Race on Campus: Beyond Obama, The Unity Stops After Campaign Rallies,

Jonathan Kaufman, Wall Street Journal, May 3, 2008

Walking into his “Race and Politics” class recently, David Sparks, a white Duke University political-science graduate student, considered whether to move from his usual seat in the group of white students who always clustered at one end of the seminar table to sit with the black students who typically sat at the other end.

Mr. Sparks didn’t do it. “It would have felt too conspicuous,” he says. Still, on Tuesday’s primary here, Mr. Sparks plans to vote for Sen. Barack Obama for president. That’s an easier choice, he says.

“When you’re actually trying to change your behavior, you are putting more on the line compared to voting in the privacy of the booth,” he says. “There are millions and millions of people voting for Obama. In no way are you sticking your neck out.”

Across the country, college campuses have become hotbeds of support for Sen. Obama. {snip}

But after classes—and after the occasional Obama rally—most black and white students on college campuses go their separate ways, living in separate dormitories, joining separate fraternities and sororities and attending separate parties.

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Jazmyn Singleton, a black Duke senior agrees, After living in a predominantly white dorm freshman year, she lives with five African-American women in an all-black dormitory. “Both communities tend to be very judgmental,” says Ms. Singleton, ruefully. “There is pressure to be black. The black community can be harsh. People will say there are 600 blacks on campus but only two-thirds are ‘black’ because you can’t count blacks who hang out with white people.”

The racial divisions among college students are striking both because of the fervor for Obama and the increasing diversity on campus. Colleges offer a unique opportunity for students to get to know each other in a relaxed atmosphere where many of the issues that often divide blacks and whites, like income and educational levels, are minimized amid the common goals of going to class, playing sports and going to parties.

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The Obama campaign has created another opportunity for blacks and whites on campuses to interact. At the University of North Carolina in nearby Chapel Hill, “seeing someone wearing an Obama pin is a reason for a connection,” says Tessa Bialek, a white junior. “It’s a reason to wave to someone on the way to class.”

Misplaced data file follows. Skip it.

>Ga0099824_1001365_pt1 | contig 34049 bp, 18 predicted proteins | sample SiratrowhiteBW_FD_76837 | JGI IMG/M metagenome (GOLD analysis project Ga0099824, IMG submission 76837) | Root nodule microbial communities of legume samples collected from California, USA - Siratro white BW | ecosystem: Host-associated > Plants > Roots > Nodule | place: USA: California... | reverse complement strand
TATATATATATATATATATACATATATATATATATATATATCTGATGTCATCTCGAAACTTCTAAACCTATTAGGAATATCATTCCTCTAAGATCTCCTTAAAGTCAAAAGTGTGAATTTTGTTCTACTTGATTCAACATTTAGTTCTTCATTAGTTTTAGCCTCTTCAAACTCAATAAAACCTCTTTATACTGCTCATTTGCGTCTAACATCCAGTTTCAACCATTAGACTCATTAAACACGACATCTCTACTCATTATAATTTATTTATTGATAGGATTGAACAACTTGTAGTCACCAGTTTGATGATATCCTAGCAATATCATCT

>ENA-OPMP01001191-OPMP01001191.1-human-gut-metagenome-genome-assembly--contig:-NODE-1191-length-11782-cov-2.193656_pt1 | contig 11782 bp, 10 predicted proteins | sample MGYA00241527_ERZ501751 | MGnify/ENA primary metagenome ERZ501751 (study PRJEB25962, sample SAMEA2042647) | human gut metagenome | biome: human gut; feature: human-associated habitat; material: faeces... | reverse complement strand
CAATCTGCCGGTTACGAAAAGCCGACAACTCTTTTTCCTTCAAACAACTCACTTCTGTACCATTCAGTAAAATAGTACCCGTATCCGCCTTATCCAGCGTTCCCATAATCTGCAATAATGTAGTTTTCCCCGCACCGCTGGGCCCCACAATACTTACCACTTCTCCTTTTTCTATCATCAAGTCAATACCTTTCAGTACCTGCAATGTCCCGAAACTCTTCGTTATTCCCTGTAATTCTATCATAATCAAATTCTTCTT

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But working or voting for an African-American running for president doesn’t necessarily bridge differences—on campus or, later, in the workplace. Following a recent discussion in one of his classes about the campaign, in which most students expressed support for Sen. Obama, Eduardo Bonilla-Silva, a Duke sociologist, asked his white students how many had a black friend on campus. All the white students raised their hands.

He then asked the black students how many of them had a white friend on campus. None of them raised their hands.

The more he probed, Mr. Bonilla-Silva says, the more he realized that the definition of friendship was different. The white students considered a black a “friend” if they played basketball with him or shared a class. “It was more of an acquaintance,” recalls Mr. Bonilla-Silva.

Black students, by contrast, defined a friend as someone they would invite to their home for dinner. By that measure, none of the students had friends from the opposite race. Mr. Bonilla-Silva says when white college students were asked in series of 1998 surveys about the five people with whom they interacted most on a daily basis, about 68% said none of them were black. When asked if they had invited a black person to lunch or dinner recently, about 68% said “no.” He says his own research and more recent studies show similar results.

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Some blacks respond that black students—like all students—room with people they are comfortable with. What’s more, they say living among backs eases some of the pressure and isolation of being a minority at a predominantly white institution.

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